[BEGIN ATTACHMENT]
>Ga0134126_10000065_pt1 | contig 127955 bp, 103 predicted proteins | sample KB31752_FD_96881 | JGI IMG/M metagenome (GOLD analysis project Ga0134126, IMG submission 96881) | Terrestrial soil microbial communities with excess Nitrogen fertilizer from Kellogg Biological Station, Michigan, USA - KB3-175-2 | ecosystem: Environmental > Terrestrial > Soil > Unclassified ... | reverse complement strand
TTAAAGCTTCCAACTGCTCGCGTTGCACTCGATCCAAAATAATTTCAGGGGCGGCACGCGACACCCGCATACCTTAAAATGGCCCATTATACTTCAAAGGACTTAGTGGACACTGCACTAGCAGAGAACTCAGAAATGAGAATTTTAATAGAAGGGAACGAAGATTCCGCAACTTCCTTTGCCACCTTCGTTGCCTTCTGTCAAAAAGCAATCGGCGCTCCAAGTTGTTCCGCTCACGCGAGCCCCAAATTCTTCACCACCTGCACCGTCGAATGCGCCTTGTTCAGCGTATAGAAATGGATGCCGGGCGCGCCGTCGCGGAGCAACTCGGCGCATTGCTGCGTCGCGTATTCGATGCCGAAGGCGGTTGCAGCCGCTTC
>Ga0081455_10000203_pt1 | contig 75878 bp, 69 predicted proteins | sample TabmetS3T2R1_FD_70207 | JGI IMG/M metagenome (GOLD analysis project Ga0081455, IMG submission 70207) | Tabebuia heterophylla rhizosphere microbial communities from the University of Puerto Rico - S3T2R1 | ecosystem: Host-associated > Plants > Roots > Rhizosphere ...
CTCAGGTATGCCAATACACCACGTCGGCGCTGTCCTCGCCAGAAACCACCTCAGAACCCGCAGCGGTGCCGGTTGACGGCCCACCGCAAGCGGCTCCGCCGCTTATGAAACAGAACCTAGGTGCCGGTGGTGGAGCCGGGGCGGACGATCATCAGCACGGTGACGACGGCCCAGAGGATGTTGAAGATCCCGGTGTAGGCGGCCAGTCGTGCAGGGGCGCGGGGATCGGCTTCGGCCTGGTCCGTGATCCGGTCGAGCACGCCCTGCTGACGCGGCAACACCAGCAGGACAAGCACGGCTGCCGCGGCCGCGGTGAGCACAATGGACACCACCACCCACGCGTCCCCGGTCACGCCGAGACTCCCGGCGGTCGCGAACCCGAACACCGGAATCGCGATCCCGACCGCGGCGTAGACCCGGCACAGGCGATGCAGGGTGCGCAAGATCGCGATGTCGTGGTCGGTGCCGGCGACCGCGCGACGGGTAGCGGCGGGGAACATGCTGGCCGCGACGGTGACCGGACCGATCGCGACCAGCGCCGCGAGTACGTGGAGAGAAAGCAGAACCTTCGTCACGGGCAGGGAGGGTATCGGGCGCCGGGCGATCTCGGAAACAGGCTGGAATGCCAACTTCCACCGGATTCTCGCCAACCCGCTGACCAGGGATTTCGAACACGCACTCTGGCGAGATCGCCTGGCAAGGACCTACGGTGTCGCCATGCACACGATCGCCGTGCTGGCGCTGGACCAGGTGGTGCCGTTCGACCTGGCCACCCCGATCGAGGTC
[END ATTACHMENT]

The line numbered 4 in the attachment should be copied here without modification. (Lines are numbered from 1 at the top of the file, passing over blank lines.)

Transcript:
CTCAGGTATGCCAATACACCACGTCGGCGCTGTCCTCGCCAGAAACCACCTCAGAACCCGCAGCGGTGCCGGTTGACGGCCCACCGCAAGCGGCTCCGCCGCTTATGAAACAGAACCTAGGTGCCGGTGGTGGAGCCGGGGCGGACGATCATCAGCACGGTGACGACGGCCCAGAGGATGTTGAAGATCCCGGTGTAGGCGGCCAGTCGTGCAGGGGCGCGGGGATCGGCTTCGGCCTGGTCCGTGATCCGGTCGAGCACGCCCTGCTGACGCGGCAACACCAGCAGGACAAGCACGGCTGCCGCGGCCGCGGTGAGCACAATGGACACCACCACCCACGCGTCCCCGGTCACGCCGAGACTCCCGGCGGTCGCGAACCCGAACACCGGAATCGCGATCCCGACCGCGGCGTAGACCCGGCACAGGCGATGCAGGGTGCGCAAGATCGCGATGTCGTGGTCGGTGCCGGCGACCGCGCGACGGGTAGCGGCGGGGAACATGCTGGCCGCGACGGTGACCGGACCGATCGCGACCAGCGCCGCGAGTACGTGGAGAGAAAGCAGAACCTTCGTCACGGGCAGGGAGGGTATCGGGCGCCGGGCGATCTCGGAAACAGGCTGGAATGCCAACTTCCACCGGATTCTCGCCAACCCGCTGACCAGGGATTTCGAACACGCACTCTGGCGAGATCGCCTGGCAAGGACCTACGGTGTCGCCATGCACACGATCGCCGTGCTGGCGCTGGACCAGGTGGTGCCGTTCGACCTGGCCACCCCGATCGAGGTC